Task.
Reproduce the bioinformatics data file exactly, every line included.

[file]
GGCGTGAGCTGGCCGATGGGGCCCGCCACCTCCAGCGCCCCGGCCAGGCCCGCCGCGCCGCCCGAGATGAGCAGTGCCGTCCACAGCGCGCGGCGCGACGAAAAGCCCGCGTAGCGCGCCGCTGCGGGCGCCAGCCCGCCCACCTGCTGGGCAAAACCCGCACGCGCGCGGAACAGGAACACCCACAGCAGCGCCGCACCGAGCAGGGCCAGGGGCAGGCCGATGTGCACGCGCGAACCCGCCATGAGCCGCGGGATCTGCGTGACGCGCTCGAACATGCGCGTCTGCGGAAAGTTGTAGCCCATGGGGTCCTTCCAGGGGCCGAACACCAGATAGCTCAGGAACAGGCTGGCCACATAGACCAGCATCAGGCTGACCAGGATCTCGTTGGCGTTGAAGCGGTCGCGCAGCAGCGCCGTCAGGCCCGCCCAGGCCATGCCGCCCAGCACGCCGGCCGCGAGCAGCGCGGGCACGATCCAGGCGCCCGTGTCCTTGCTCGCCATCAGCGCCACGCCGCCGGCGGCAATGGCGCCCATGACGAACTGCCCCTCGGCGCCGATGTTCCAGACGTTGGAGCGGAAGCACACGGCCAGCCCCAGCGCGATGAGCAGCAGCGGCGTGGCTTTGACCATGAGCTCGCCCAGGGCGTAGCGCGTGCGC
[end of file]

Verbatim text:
GGCGTGAGCTGGCCGATGGGGCCCGCCACCTCCAGCGCCCCGGCCAGGCCCGCCGCGCCGCCCGAGATGAGCAGTGCCGTCCACAGCGCGCGGCGCGACGAAAAGCCCGCGTAGCGCGCCGCTGCGGGCGCCAGCCCGCCCACCTGCTGGGCAAAACCCGCACGCGCGCGGAACAGGAACACCCACAGCAGCGCCGCACCGAGCAGGGCCAGGGGCAGGCCGATGTGCACGCGCGAACCCGCCATGAGCCGCGGGATCTGCGTGACGCGCTCGAACATGCGCGTCTGCGGAAAGTTGTAGCCCATGGGGTCCTTCCAGGGGCCGAACACCAGATAGCTCAGGAACAGGCTGGCCACATAGACCAGCATCAGGCTGACCAGGATCTCGTTGGCGTTGAAGCGGTCGCGCAGCAGCGCCGTCAGGCCCGCCCAGGCCATGCCGCCCAGCACGCCGGCCGCGAGCAGCGCGGGCACGATCCAGGCGCCCGTGTCCTTGCTCGCCATCAGCGCCACGCCGCCGGCGGCAATGGCGCCCATGACGAACTGCCCCTCGGCGCCGATGTTCCAGACGTTGGAGCGGAAGCACACGGCCAGCCCCAGCGCGATGAGCAGCAGCGGCGTGGCTTTGACCATGAGCTCGCCCAGGGCGTAGCGCGTGCGC